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I’ve always been a thorough researcher when it comes to major purchases, and have read my share of online product reviews. While trying to come up with a relatively easy rule to help me decide what to keep and what to eliminate in my decluttering efforts, I remembered a question I’ve seen asked by at least one review site, and is frequently volunteered by reviewers on other sites, especially musician’s gear sites: “Would you buy it again if it was lost or stolen?” In the context of a product review, it’s an excellent question. If something is so useful or desirable that you couldn’t be without it, that’s about as good as a personal recommendation can get.
Not Just For Reviews
It turns out that the “lost or stolen” question makes a really good test during decluttering. What we would do in the event of the sudden disappearance of an item is a good gauge of that item’s actual necessity and value to us. The low hanging fruit (or maybe the fruit that’s already fallen from the tree?) is quickly eliminated by asking ourselves “If this was lost or stolen, would I even notice?”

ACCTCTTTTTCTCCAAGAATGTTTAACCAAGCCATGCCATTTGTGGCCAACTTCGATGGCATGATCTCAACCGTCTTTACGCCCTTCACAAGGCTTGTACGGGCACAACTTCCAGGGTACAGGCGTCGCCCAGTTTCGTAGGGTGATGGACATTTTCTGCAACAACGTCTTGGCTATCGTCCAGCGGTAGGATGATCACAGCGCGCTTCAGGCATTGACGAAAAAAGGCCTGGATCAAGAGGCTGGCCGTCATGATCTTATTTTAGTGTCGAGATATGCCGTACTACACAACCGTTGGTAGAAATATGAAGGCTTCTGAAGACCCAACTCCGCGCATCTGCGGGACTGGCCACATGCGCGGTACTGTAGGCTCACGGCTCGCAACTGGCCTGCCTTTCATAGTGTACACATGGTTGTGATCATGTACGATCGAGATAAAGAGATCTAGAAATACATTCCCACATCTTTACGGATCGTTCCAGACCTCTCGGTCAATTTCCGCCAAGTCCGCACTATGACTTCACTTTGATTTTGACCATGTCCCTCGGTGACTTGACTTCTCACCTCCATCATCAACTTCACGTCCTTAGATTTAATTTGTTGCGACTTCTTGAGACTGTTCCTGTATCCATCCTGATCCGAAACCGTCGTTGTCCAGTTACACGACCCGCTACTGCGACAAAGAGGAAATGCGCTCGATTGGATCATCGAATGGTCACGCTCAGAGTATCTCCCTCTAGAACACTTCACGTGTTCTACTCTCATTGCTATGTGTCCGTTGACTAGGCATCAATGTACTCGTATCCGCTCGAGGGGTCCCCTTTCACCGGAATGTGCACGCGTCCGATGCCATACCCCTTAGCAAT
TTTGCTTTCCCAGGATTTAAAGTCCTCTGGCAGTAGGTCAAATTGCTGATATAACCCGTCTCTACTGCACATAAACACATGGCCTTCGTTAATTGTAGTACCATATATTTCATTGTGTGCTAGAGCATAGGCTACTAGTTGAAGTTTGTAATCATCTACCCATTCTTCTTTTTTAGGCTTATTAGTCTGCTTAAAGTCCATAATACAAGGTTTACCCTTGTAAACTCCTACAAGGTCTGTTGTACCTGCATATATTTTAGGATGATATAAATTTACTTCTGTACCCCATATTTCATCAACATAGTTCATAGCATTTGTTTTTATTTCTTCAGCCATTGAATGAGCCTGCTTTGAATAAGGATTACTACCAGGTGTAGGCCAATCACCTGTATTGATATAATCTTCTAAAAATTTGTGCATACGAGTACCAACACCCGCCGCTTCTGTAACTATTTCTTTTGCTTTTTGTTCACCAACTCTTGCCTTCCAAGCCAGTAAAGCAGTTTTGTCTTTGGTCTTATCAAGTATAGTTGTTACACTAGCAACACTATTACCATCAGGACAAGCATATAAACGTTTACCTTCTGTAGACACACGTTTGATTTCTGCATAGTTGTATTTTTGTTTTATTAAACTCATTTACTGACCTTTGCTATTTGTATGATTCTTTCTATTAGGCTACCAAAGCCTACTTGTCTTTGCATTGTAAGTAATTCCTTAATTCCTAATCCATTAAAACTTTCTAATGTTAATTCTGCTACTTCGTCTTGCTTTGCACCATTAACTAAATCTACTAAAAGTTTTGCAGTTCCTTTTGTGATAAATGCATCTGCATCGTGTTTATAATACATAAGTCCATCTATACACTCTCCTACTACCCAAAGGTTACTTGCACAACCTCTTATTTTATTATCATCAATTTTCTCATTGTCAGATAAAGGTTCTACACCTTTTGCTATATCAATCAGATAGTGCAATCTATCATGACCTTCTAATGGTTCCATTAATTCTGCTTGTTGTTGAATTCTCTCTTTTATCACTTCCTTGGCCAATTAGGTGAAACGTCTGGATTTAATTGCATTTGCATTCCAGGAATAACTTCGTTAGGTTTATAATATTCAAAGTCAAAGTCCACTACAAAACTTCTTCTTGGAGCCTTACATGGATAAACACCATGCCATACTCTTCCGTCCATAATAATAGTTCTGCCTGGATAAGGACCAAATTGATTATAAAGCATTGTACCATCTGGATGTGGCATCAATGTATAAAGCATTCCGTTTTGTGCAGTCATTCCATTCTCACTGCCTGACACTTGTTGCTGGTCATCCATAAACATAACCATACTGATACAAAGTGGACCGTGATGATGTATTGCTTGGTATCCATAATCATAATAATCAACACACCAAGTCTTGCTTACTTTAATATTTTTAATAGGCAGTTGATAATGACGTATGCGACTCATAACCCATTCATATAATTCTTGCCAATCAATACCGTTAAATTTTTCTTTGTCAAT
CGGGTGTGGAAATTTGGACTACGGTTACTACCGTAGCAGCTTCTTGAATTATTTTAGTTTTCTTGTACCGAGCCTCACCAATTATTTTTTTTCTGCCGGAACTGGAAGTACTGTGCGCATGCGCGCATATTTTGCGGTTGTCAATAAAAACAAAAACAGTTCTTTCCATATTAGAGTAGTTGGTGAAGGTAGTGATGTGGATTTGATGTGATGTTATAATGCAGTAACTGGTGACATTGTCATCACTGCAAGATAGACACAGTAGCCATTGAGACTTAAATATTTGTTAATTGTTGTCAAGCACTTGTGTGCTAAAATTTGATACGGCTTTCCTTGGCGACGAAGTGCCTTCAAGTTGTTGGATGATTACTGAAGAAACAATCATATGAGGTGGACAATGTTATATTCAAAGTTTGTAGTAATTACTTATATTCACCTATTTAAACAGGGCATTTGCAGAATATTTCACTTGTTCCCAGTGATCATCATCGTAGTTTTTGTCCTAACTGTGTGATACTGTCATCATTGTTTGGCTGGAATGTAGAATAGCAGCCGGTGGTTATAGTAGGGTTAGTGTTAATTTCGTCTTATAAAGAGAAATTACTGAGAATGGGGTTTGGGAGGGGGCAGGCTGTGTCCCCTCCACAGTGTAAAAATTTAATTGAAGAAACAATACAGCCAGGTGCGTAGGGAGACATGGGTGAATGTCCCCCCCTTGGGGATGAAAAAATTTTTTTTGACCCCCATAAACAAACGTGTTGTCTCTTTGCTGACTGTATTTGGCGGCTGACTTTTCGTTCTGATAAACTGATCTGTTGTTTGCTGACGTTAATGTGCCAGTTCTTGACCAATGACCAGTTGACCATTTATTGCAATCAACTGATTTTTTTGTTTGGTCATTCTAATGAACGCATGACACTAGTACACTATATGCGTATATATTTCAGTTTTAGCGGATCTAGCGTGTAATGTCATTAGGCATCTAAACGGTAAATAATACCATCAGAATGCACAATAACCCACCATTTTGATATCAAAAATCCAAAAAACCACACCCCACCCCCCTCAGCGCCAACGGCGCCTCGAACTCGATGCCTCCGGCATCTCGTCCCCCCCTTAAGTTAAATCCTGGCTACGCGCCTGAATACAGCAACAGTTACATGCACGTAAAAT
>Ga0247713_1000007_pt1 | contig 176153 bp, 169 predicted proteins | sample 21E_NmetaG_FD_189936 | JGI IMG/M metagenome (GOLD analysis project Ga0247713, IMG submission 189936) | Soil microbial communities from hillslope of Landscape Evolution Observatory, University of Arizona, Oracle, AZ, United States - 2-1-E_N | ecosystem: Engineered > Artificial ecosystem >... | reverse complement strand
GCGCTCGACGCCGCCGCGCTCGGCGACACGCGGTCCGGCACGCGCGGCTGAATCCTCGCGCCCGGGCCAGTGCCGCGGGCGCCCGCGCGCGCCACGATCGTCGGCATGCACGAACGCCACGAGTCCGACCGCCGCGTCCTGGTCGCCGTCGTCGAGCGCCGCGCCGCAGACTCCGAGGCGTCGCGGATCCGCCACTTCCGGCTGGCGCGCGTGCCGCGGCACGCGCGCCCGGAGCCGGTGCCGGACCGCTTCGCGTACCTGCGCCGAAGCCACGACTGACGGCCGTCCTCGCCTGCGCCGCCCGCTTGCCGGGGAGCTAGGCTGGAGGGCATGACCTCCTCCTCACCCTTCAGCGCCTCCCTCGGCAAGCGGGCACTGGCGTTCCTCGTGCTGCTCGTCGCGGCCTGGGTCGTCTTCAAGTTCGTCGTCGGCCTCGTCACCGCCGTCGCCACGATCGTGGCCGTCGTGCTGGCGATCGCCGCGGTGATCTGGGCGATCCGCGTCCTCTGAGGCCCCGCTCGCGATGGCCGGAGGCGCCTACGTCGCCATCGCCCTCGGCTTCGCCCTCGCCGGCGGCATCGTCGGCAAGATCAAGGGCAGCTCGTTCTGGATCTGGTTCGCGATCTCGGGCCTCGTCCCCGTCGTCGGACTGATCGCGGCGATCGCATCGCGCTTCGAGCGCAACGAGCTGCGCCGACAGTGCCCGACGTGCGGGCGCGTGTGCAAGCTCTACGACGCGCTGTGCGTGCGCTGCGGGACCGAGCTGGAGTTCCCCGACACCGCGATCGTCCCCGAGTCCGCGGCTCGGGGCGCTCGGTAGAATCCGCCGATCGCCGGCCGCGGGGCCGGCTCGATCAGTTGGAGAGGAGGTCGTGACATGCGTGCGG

What Would You Do?
Where “lost or stolen” really shines, though, is after the first few rounds, after the obvious fluff has already been eliminated. Now the decision process is more challenging. We need to separate the “that’s really nice” stuff from the “I really need that” stuff. As you look at an item, ask yourself “If this were lost or stolen (or broken beyond repair) would I immediately run out and buy another one just like it?” If you can honestly answer “yes” to that question, then the item is probably a keeper. If, on the other hand, you answered that you’d figure out how to get on without it, then you probably don’t need it. If your answer is “I’d have to replace it, but probably not with one like it,” that’s a sign that it serves a needed purpose, but is probably not a good match for your current lifestyle. In that case it might be worth considering replacing the less-than-ideal item with something more suitable. No hurry, though — you can wait until it needs replacing anyway.
While this isn’t the answer to all decluttering dilemmas, such as what to do with sentimental and decorative things, the “lost or stolen” test is a great tool for making decisions regarding practical things. Can you think of any other simple tests to help with decluttering decisions? What have you found that helps you separate the wheat from the chaff? Comments are open — don’t be shy!